A closer look at standardized testing


By Paula Lombillo, Staff Reporter

Standardized testing is a traditional way for every state to assess every student’s placement within the academic system that they’re provided. The State of New Jersey has adjusted the tests throughout the years and is currently giving students the NJSLA test. 

Today, the State of New Jersey is planning to get rid of standardized testing for the class of 2023. There are many mixed opinions among students, teachers, and administration in this choice. Assistant Principal of Passaic Preparatory Academy, Mrs. Lauricella, gave The Boulevard her insight on the matter. 


The Boulevard: How does NJSLA testing benefit students?

Mrs. Lauricella: We use the NJSLA scores for math and ELA to make decisions to help support our students.  Once the data is available, we share the information with the teachers and that way they can make better decisions to support the students currently enrolled in their classes.  Teachers can also use that information to support them on the next state assessment.  


TB: What’s your opinion on New Jersey getting rid of these tests?

SL: I think that we test kids way too much.  We receive the data too late and we could make better decisions to support students if we had the information earlier.  There are benefits to testing, but I think less time testing is needed. I don’t think testing is ever going to go away. I think there’s always going to be some form of standardized testing to see how kids across the state and across the country are ranking.


TB: Is the state going to do away with these standardized tests? What have you heard?

SL: About a year ago, I was in a meeting with the newly appointed Commissioner of Education.  He was not a fan of how long the PARCC testing took. So if you remember back to PARCC, it was three units of ELA and three units of math, that came out to be six days, then makeup testing, which is too much time. We now have the NJSLA which is very similar to PARCC, but they did cut it down to two units of math, two units of ELA. So instead of it being six days, it’s four days. 


TB: Will there be any problems if the NJSLA goes away?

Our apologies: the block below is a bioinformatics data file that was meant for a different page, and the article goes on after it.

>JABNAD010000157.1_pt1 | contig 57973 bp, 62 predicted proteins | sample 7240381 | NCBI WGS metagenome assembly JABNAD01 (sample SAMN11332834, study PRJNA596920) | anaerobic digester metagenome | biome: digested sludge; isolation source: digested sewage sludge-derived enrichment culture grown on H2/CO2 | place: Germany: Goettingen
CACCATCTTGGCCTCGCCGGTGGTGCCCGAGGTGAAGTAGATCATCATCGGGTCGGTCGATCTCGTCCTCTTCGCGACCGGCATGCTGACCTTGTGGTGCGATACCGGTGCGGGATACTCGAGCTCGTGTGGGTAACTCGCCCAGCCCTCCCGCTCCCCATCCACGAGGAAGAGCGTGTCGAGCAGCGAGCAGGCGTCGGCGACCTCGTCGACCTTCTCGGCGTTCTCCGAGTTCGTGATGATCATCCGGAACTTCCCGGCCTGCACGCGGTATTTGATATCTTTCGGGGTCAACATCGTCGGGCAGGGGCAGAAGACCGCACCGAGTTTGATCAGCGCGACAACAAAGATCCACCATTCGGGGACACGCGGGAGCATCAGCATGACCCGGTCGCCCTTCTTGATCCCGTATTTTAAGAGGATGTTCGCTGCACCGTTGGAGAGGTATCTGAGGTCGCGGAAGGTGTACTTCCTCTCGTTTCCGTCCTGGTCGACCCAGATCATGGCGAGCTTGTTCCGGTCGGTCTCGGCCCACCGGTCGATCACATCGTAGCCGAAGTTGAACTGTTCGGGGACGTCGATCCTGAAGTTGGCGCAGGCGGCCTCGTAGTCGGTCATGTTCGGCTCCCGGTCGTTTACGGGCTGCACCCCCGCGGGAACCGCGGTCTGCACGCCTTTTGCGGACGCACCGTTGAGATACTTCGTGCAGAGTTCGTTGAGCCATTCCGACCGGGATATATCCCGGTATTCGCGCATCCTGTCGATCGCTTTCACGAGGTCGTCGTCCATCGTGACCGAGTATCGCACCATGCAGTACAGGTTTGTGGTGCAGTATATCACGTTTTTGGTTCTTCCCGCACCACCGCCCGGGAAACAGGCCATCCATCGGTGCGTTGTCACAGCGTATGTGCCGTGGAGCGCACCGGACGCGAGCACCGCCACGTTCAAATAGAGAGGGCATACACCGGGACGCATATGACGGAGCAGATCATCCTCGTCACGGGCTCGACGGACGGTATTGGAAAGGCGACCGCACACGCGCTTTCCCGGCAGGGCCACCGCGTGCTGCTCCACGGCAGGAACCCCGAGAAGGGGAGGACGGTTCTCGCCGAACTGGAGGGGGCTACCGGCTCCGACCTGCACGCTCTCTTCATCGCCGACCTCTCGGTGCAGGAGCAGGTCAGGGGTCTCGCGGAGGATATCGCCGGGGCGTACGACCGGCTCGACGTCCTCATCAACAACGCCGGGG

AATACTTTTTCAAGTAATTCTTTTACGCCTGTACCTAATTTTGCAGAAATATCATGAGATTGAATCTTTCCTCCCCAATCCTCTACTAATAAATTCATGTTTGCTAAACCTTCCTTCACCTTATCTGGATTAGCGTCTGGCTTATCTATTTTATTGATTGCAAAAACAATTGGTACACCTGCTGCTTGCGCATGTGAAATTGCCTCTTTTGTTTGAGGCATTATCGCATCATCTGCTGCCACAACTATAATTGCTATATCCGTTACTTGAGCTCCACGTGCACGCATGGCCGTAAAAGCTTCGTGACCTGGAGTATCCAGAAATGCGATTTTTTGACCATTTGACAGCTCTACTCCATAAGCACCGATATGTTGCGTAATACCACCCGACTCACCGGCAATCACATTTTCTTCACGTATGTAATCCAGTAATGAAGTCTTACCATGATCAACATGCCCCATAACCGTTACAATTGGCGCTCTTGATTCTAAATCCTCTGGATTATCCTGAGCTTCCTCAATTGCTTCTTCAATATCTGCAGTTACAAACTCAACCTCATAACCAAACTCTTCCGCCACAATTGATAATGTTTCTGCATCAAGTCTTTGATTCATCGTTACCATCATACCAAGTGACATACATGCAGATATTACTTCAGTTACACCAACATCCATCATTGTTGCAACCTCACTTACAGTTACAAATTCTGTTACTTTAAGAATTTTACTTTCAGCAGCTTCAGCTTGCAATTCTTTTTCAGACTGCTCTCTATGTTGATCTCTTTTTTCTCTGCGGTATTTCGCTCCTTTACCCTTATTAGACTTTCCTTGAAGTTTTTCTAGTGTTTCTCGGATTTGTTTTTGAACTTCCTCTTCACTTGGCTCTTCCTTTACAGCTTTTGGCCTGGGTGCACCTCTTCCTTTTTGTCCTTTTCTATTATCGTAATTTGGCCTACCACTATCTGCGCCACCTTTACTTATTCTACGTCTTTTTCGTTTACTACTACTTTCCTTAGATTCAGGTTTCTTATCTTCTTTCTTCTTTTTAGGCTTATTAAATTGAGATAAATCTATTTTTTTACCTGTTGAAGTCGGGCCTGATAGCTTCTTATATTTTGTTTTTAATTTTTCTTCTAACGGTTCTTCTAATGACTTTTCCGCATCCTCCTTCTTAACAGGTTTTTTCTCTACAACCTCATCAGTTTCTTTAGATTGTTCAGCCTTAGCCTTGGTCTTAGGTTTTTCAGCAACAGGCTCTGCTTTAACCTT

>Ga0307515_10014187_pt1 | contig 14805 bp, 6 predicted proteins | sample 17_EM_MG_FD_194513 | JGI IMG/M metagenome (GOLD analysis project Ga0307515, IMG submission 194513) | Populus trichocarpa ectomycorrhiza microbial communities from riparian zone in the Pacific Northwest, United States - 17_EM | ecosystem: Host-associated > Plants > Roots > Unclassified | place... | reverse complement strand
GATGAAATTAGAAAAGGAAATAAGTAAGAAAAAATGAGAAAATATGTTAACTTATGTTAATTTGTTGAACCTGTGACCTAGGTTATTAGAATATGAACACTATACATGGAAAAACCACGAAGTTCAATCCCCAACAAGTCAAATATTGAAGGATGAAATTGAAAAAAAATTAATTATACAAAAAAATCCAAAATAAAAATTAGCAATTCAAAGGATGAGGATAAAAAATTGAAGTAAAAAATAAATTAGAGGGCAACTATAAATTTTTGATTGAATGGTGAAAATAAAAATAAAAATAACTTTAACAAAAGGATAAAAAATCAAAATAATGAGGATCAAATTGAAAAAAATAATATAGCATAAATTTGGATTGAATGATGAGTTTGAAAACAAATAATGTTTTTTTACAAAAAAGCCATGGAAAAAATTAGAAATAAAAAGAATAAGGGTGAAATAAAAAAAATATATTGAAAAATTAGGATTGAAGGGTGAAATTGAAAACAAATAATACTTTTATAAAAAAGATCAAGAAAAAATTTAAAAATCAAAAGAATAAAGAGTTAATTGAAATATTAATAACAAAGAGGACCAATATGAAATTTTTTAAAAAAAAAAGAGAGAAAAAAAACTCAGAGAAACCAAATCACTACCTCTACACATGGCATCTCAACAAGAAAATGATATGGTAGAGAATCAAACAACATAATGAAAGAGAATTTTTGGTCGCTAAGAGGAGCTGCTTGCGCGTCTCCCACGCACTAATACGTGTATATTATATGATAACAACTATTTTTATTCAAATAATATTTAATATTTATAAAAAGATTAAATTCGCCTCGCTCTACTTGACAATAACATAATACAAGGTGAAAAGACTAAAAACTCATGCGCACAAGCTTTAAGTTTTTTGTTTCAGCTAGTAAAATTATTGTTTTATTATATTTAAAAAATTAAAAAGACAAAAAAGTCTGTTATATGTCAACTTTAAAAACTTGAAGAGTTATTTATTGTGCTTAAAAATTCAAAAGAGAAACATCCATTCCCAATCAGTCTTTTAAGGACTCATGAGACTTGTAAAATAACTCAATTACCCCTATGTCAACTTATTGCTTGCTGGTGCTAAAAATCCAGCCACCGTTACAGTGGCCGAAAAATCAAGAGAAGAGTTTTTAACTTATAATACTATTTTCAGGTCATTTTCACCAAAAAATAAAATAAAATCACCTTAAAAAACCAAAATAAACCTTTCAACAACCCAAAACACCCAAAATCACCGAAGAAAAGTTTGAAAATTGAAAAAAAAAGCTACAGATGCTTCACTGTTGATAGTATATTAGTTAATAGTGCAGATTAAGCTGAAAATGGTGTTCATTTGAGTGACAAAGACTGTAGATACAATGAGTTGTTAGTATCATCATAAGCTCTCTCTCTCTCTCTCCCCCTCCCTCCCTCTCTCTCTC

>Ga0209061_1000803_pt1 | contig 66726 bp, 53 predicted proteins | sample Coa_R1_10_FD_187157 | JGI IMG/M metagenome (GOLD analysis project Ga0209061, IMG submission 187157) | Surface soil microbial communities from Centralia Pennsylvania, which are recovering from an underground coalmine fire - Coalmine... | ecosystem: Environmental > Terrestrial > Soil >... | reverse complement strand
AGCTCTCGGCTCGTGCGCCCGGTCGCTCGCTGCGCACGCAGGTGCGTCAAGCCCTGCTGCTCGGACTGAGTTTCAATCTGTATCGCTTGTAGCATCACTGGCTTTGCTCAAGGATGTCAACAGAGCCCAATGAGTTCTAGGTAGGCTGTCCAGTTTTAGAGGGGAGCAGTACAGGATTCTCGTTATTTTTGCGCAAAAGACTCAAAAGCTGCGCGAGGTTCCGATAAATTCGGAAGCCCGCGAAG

SL: We have so many other tests that our high school students take. I think about the SATs, PSATs, as multiple ways to measure student knowledge. If it was completely taken away, there are still other tests that we can use to measure student success.


TB: What would be the alternative test that students would need to take?

SL: If NJ got rid of the NJSLA, I think they would find some other standardized test to give, maybe in a shorter amount of time. I don’t know exactly what that would be. But I think that there’s always going to be something in the state that they want to use to gauge students’ level of understanding in English and math. 


TB: What would be the graduation requirement for the Class of 2023 and onward?

SL: If the NJSLA was taken away, there are other state approved assessments that could satisfy the testing graduation requirement in ELA and math like the SATs, PSATs, ASVAB, Accuplacer.  The last option is the portfolio appeal process. If students don’t pass the standardized tests, there’s one last option that can be used for the state of NJ to determine if the student passes.


TB: As a vice principal, do you think that NJSLA and PARCC testing has impacted the students at this school positively or negatively?

SL: That’s a great question. You’ve stumped me. You want me to answer specifically this test? Yeah. What I appreciate about this test is the indicators that tell us about specific skills students score in. There about five different indicators in math and ELA to speak to how the student is doing. I think when used in the proper way, it does have a positive impact on students. 


TB: Should the state of New Jersey go back to any of its previous standardized tests? 

SL: I think that all tests have both positive and negative aspects to it.  Whatever NJ chooses, I hope the students are what drives the decision.


Thank you, Mrs. Lauricella!